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From Jess Holle <je...@ptc.com>
Subject Re: [5.5] Packaging
Date Wed, 25 Aug 2004 20:07:18 GMT
Costin Manolache wrote:

> Shapira, Yoav wrote:
>
>> It depends how you define support, right?  Does "support" mean by
>> default everything is configured for JDK 1.3, and Tomcat is built with
>> target="1.3" ?  Or does it means there's an easy way to set this target
>> parameter (e.g. a build.properties setting) and build your own Tomcat
>> for 1.3?
>
> What is the cost of having "target=1.3" by default ? It means the class
> files and the release will work with jdk1.3 - and it will also run on 
> 1.4 or 1.5.
>
> What is the benefit of having target=1.4 and forcing people who use 1.3
> to recompile the entire tomcat ?

Despite my own feeling that 1.3 has gone the way of the dodo bird, this 
is a good question.  The only thing I know of offhand is that 1.4 gives 
you assert().

>> Stability versus featurism is much more of a judgment call IMHO.  Does
>> stability mean we stick with an old platform (JDK 1.3) and jump through
>> hoops (e.g. runtime detection) to use newer (JDK 1.4, JDK 1.5) features?
>> If so, then at what point does the cost (e.g. performance) become higher
>> than the benefit (ease of use for old platform users)?  It's a
>> subjective call I think.
>
> That's a question for Sun :-), who is forcing people to jump through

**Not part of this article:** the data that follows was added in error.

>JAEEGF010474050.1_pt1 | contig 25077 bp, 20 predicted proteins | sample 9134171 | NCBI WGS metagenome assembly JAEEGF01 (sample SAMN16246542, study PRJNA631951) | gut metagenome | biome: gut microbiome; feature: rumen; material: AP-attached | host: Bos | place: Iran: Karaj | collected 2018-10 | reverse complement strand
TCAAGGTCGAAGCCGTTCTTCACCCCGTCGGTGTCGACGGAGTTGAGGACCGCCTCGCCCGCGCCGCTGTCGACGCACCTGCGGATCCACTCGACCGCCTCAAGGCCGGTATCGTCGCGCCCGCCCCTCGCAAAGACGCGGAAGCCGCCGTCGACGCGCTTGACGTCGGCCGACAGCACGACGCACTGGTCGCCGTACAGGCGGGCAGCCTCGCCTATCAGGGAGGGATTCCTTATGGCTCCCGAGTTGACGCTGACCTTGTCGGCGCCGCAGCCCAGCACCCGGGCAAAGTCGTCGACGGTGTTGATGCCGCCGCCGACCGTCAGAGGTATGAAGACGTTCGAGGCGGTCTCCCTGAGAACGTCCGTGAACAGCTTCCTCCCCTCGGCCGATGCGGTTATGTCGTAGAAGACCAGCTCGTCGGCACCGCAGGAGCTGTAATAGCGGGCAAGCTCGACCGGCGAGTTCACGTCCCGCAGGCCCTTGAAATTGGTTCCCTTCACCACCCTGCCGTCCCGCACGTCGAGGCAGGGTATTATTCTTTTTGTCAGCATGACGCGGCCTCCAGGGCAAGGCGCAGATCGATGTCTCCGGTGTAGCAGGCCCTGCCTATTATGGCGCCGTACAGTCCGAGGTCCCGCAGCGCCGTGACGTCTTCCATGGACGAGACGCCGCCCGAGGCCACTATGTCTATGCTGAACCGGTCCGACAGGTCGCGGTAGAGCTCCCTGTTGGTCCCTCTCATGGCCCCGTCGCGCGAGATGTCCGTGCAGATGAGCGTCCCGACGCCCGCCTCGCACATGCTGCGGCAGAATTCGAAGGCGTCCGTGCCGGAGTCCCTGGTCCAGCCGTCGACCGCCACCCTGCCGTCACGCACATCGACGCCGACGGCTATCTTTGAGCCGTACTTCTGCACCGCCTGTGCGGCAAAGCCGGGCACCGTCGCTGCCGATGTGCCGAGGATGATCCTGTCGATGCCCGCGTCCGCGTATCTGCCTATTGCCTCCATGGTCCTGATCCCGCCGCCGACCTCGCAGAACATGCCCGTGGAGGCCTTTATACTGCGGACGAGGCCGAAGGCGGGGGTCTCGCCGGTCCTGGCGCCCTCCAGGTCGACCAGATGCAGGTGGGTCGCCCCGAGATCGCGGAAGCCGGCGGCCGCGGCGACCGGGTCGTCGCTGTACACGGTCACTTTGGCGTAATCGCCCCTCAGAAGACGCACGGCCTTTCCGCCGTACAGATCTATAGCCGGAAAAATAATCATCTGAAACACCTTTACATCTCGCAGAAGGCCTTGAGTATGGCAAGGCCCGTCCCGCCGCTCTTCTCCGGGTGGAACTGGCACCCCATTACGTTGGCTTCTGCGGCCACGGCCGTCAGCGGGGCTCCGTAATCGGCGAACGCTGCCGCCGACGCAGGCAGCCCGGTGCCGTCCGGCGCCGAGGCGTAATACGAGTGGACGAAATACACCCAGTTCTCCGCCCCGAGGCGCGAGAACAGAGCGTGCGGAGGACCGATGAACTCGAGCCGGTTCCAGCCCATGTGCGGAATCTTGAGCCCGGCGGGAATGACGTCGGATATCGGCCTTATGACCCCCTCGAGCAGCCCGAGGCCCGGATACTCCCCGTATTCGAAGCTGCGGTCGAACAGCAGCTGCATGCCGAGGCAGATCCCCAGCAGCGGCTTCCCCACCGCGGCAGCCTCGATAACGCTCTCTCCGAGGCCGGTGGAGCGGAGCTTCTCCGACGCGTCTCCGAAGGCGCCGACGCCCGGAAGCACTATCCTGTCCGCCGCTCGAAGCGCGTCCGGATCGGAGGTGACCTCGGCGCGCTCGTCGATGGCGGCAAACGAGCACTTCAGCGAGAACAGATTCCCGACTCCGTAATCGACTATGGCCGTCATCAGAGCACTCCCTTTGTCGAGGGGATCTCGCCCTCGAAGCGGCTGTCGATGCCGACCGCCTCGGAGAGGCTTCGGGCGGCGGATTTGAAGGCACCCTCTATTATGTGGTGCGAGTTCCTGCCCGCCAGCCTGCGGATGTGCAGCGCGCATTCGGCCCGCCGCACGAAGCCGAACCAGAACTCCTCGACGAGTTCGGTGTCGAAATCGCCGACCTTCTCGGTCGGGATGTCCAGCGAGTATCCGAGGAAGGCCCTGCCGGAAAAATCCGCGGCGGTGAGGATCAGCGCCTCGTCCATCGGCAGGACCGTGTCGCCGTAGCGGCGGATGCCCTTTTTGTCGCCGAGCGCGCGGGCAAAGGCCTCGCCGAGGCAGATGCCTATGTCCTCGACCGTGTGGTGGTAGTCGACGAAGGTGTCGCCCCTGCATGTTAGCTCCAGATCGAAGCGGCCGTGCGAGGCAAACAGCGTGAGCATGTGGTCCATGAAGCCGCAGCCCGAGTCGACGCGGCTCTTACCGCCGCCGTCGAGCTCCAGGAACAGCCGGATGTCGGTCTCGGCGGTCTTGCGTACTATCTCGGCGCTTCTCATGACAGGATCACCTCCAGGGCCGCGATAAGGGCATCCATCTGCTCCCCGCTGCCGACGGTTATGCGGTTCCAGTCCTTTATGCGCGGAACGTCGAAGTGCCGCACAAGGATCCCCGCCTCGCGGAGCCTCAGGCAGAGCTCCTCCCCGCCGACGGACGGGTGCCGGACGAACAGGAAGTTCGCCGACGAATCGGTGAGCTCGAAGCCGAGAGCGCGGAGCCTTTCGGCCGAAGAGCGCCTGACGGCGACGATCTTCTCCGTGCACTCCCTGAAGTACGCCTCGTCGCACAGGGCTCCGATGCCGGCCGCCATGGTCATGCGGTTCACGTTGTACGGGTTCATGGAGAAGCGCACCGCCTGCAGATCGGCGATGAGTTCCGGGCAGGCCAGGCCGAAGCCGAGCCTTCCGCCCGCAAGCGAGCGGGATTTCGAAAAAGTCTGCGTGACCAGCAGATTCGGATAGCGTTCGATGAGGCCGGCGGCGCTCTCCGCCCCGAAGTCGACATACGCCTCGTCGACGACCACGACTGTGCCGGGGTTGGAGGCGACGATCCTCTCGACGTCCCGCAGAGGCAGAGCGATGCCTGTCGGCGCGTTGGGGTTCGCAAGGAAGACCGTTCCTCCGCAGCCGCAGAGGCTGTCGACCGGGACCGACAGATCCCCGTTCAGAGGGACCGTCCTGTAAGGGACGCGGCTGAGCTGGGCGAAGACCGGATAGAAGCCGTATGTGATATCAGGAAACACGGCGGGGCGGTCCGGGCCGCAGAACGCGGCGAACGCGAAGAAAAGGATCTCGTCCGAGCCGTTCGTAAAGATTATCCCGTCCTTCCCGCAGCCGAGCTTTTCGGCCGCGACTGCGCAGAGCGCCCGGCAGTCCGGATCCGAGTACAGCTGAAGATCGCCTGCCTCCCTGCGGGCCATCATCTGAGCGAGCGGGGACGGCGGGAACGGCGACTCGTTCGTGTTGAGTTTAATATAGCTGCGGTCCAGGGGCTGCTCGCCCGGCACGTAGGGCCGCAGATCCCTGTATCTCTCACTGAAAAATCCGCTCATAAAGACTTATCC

> the hoops by bundling all features with the VM.

Most of the features that are interesting in 1.5 have to be to be done 
right...

> Tomcat core already works with 1.3 - and you can have optional 
> connectors/valves/etc that only work with 1.5 or 1.6 - with just a 
> simple conditional compilation.
>
> I understand why MSFT is forcing people to upgrade windows - they make 
> a lot of money from that, and don't care how much the users will 
> suffer to upgrade. But we don't gain that much by forcing people to 
> upgrade the VM to use the latest version of tomcat. I wish Sun would 
> sell and make money on the VM - so at least someone would gets some 
> benefit from this forced upgrade cycle :-)

The reasons to force upgrades are:

   1. Ability to fully leverage compelling runtime features for end-user
      benefit (e.g. in the case of 1.5, better concurrency utilities,
      built-in JMX, etc; in the case of 1.4 this might possibly include
      NIO stuff for loading static files or some such)
   2. Ability to use compelling development features (e.g. generics in
      the case of dropping releases prior to 1.5, improved/easier-to-use
      APIs in cases, etc)
   3. Narrower platform mix to mess with supporting / answering
      questions on, etc.

--
Jess Holle


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